100 Highlights from the Cbus Collection of Australian Art
27 July 2022


(1897 - 1958)

oil on canvas

35.0 x 49.0 cm

signed lower left: Vassilieff

$25,000 – $35,000
Sold for $29,455 (inc. BP) in Auction 70 - 27 July 2022, Melbourne

Private collection, a gift from the artist in 1945
Sotheby’s, Sydney, 14 August 1990, lot 208
Joseph Brown Gallery, Melbourne
The Cbus Collection of Australian Art, Melbourne, acquired from the above on 20 August 1990


on long term loan to Gippsland Art Gallery, Victoria


Nainby, B., Stanhope, Z., and Furlonger, K., The Cbus Collection of Australian Art, in association with Latrobe Regional Gallery, Melbourne, 2009, pp. 61 (illus.), 236

Catalogue text

Born in South Russia in 1897 – the son of a Cossack father and Ukrainian mother – Danila Vassilieff cut an exotic figure in 1930s Melbourne. His liberated approach to art eschewed formal training and theory, and his belief that the creative act was something direct and physical, as opposed to being driven by aesthetics and intellect, garnered him enthusiastic friends and followers.1 Young artists including Albert Tucker, who described him as the ‘father figure for his generation’, valued his experience and example as a painter who refused to be constrained by rules and tradition.2 Although Vassilieff’s paintings had their detractors, others regarded them highly, celebrating their vitality and raw expressive power. Writing in response to Vassilieff’s 1938 exhibition at Riddell Galleries, Melbourne, Herald art critic Basil Burdett had a bet each way, acknowledging that ‘His technical shortcomings may outnumber the sores of Lazarus but his pictures are alive.’3 Vance Palmer, who contributed an introduction to the exhibition catalogue, was less ambivalent, declaring:

‘Each of these pictures burns with a strange intensity. Each gives out an excitement from its core, quickening the eyesight and the imagination… The answer I think must lie in the artist himself. The secret passion that has been put into the work, by whatever technical method, comes out again to affect the beholder. Vassilieff has been profoundly moved by life – the commonplace life of back street and country hillside – and so he has the power to move us, too. Perhaps that is the only valid reason why men should either paint or write.’4 

Vassilieff painted a range of subjects but is arguably best known for his images of street life which, viewed from our twenty-first century perspective, provide a fascinating and nostalgic glimpse into the past. Whether he depicts children playing, as in Fitzroy Street Scene, 1937 (Art Gallery of New South Wales), or people posing for a commercial street photographer, as in Smith Street, c.1939 (National Gallery of Australia), Vassilieff captures his working-class subjects directly, with honesty and a palpable sense of empathy. He frequently painted in Fitzroy, Collingwood and East Melbourne, where, as his partner noted at the time, ‘He does not need to go searching for subjects… he often has a chat with the children of the neighbourhood and paints them’.5 The primary focus of this painting is the buildings, single and double-story Victorian terrace houses with their distinctive bluestone foundations, built cheek by jowl along the steep East Melbourne street. Forms are outlined in black paint and the palette is muted and earthy, but Vassilieff’s technique of painting on a white ground in a series of rapid, sketchy strokes – almost like drawing with a paint brush – as well as leaving areas of the ground exposed, imparts a liveliness and sense of luminosity to the image. Basil Burdett perhaps best summed up these street scenes, writing that ‘[Vassilieff’s] pictures of Fitzroy and Surry Hills are almost as racily Australian as an epic of urban life by C. J. Dennis…[his] is the authentic vision of a man of sensibility and power’.6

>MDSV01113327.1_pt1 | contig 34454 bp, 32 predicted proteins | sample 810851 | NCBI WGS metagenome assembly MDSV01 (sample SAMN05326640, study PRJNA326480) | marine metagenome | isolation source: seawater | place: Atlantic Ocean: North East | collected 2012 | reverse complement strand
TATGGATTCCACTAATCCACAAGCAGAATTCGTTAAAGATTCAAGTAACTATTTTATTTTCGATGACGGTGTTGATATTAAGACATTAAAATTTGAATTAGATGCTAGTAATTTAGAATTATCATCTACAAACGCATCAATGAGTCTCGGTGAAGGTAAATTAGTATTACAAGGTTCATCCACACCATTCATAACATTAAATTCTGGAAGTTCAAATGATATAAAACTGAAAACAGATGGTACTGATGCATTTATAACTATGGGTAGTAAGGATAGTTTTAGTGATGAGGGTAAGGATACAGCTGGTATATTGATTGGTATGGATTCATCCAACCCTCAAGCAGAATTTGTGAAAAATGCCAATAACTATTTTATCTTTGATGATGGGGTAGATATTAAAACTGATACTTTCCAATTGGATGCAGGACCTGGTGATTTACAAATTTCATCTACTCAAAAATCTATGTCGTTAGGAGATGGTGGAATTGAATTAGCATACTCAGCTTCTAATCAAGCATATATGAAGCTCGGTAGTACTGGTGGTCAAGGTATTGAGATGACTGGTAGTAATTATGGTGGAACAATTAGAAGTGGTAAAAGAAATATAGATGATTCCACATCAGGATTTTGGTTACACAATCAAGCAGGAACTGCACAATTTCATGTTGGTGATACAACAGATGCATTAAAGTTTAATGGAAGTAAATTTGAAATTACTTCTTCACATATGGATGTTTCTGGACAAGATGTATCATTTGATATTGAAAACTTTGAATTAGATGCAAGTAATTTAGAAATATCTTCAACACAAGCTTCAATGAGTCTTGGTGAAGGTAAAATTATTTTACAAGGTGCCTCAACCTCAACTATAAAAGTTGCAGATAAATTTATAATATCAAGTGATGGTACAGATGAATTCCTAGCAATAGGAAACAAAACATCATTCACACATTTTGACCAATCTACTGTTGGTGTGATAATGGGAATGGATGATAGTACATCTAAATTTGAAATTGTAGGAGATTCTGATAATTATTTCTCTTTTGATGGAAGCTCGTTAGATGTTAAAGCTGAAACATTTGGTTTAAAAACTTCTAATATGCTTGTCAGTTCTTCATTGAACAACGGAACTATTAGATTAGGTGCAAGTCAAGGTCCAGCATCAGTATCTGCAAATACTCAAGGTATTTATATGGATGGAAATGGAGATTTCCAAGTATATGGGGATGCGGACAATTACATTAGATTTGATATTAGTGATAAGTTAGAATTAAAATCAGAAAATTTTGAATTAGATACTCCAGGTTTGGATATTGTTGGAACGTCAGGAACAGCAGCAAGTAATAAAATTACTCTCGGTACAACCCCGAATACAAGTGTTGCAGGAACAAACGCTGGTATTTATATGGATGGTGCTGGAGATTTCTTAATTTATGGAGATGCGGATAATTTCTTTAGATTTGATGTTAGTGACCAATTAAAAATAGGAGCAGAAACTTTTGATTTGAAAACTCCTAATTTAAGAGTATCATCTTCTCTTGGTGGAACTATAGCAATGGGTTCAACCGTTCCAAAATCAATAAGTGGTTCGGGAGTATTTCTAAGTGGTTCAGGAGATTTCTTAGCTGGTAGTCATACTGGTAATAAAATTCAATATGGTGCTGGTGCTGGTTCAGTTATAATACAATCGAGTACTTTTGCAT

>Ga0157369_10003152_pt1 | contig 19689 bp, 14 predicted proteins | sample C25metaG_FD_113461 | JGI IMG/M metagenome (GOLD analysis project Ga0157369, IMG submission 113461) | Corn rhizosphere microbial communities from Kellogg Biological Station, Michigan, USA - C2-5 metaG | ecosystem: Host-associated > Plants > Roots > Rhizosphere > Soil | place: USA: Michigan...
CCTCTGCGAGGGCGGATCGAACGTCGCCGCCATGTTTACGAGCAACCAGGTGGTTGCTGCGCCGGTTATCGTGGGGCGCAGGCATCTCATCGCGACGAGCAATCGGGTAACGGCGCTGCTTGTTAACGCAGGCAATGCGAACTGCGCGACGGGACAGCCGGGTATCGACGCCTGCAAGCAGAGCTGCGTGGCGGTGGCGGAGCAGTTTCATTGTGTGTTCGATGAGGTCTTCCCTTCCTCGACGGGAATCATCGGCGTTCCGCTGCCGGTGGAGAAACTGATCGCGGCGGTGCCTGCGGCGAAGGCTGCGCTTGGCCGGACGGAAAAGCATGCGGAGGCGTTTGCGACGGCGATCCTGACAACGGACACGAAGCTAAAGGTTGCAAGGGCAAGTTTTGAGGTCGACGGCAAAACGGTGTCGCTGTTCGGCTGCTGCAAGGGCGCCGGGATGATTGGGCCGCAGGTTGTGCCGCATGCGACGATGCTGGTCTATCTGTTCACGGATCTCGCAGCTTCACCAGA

1. See St. John Moore, F., Vassilieff and His Art, Oxford University Press, Melbourne, 1982, p. 42 
2. Albert Tucker quoted in Uhl, C., Albert Tucker, Lansdowne Press, Melbourne, 1969, p. 14
3. Burdett, B., ‘Is Australian Art so Dull, After All?’, Herald, Melbourne, 17 October 1938, p. 11
4. Palmer, V., Introduction to Catalogue, Riddell Galleries, October 1938 quoted in St. John Moore, op.cit., pp.46-47
5. Helen MacDonald, quoted in Herald, Melbourne, 23 February 1938 quoted in St. John Moore, op. cit., p. 43
6. Burdett, B., Herald, Melbourne, 16 September 1937 quoted in St. John Moore, op. cit., p.40